The Return of the Best Porsche You’ve Probably Never Heard Of
In a press release issued last week, Volkswagen Auto Group announced that it would be launching a whopping “50 new models, successors, and upgrades” across its 12-brand lineup in 2015. While the statement mentioned several cars by name, one was especially noteworthy: the Porsche Boxster Spyder. The previous-generation Spyder was only produced for the 2011-2012 model years, but despite its relative rarity and obscurity, the car quickly earned a reputation as one of the best Porsches of the modern era. In 2010, Car and Driver breathlessly called the Spyder “the best stock handling Porsche, period,” and this new car is expected to be a leaner, lighter, and more powerful version of the already formidable Boxster. If this next-generation car can deliver the same level of performance and thrills its predecessor did, it could quickly become the best Porsche on the road without a “911″ badge on the back.
Porsche revived the Boxster name in 2007 when it built the RS60 Spyder, commemorating its historic victory at the 1960 12 Hours of Sebring race. While that car was limited to just 1,960 units, it proved to be such a success that Porsche began work on a production version. Unveiled at the Los Angeles Motor Show in 2009, the Boxster Spyder was positioned by Porsche as a return to its lightweight, performance-focused and relatively affordable past. The car dispensed with creature comforts like a radio, air conditioning, and convertible top, and replaced the steel hood, engine cover and doors with lightweight aluminum to keep weight down. Overall, the modifications helped the Porsche shed nearly 200 pounds off the Boxster’s already feathery 3,220-pound curb weight. The engine was tuned for slightly more power, and the suspension and aerodynamic upgrades transformed the fun-to-drive Boxster into one of the purest driver’s cars in the world.
With the base-model 2015 Boxster (with a manual transmission) weighing in at only 2,888 pounds, a strict diet and a healthy dose of aluminum should help the fly-weight Spyder more than live up to the lofty standards set by its predecessor.
Introduced in 2012, the current Boxster is an even more focused car than the model the original Spyder was based on, and what a difference five years makes – the current Boxster S has performance numbers that nearly match the original Spyder’s. The performance potential for this new car should be more than enough to make Porsche fans drool.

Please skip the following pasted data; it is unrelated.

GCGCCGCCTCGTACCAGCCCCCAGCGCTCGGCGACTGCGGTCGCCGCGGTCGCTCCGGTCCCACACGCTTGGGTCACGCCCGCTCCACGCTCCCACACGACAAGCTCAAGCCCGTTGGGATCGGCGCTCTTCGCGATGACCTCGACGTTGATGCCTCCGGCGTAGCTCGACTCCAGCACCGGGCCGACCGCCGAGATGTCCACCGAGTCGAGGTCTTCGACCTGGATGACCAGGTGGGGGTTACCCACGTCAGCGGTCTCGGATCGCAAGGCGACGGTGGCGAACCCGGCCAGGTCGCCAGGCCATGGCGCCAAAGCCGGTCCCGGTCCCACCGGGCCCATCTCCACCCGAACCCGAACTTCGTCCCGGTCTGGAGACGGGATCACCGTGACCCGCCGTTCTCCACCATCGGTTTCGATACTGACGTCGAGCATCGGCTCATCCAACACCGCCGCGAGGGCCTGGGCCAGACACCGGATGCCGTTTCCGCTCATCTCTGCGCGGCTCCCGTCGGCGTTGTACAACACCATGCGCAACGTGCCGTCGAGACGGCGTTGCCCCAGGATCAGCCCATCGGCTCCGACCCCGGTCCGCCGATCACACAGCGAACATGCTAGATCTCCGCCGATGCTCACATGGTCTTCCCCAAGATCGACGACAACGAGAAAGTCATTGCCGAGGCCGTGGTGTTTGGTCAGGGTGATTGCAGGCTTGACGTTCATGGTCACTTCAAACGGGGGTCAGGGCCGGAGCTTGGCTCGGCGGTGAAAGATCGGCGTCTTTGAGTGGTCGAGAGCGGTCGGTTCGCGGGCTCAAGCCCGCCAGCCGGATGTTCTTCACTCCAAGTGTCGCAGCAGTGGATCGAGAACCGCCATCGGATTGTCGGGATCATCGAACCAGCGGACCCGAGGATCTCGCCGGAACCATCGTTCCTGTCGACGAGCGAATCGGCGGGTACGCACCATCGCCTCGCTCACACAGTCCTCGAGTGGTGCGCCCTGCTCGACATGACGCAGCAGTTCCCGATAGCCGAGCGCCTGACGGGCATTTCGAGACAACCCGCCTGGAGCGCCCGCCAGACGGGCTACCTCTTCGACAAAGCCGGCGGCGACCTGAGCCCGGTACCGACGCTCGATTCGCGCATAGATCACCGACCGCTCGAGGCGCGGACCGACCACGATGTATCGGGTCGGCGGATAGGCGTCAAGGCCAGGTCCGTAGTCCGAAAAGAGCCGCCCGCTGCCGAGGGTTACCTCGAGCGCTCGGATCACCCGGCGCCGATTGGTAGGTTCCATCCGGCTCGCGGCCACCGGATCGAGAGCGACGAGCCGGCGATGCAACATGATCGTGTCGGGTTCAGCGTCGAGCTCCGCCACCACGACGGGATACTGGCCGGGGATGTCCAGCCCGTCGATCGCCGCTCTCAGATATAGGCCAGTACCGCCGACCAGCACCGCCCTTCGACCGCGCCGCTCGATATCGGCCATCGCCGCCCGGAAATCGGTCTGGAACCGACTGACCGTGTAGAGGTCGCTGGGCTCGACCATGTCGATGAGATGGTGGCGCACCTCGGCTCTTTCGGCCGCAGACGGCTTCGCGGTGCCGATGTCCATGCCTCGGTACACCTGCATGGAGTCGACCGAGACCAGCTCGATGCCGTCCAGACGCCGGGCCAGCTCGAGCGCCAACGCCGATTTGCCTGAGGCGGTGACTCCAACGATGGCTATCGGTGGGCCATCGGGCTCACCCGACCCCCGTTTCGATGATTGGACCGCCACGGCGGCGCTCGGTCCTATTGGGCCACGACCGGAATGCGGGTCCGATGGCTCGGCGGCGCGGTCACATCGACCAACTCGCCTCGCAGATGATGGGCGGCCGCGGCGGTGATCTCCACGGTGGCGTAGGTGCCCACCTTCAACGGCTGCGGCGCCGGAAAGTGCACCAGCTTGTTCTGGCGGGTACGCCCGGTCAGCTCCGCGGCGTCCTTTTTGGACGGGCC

The new Spyder will slot between the S and speed-focused GTS models. While the S is already capable of a 173 mile per hour top speed from its mid-engined 320 horspower 3.4 liter flat-six, it’s rumored that the Spyder could instead get the larger 3.8 liter engine from the 911 Carrera S, like its mid-engined cousin the Cayman GT4 coupe. Fitting nicely in between the S and GTS, the price should reflect its status as the upper-midrange Boxster, and prices should start around $70,000. For the Spyder, getting less paradoxically costs more, so if buyers want creature comforts that come standard on lesser Boxsters like cup holders, a stereo, air conditioning or a host of other electronic gadgets, expect to pay a premium.
For months, it was rumored that Porsche was working on an entry-level roadster to appeal to the masses. That isn’t going to happen (a more expensive car probably is), but the Spyder can almost be seen as a compromise. At $70,000, the Spyder will be a powerful, lightweight mid-engined sports car with a powerful engine and incredible performance numbers, for far less than a base-model 911. It may not be an easily attainable car for the masses, but its a real-world supercar that can punch well above its weight. The brief life of the original Boxster Spyder marked a memorable moment when Porsche stepped back from its over-engineered present, simplified, and returned to basics. If this new Spyder is anything close to its namesake, it’ll prove that nobody does basics better than Porsche.
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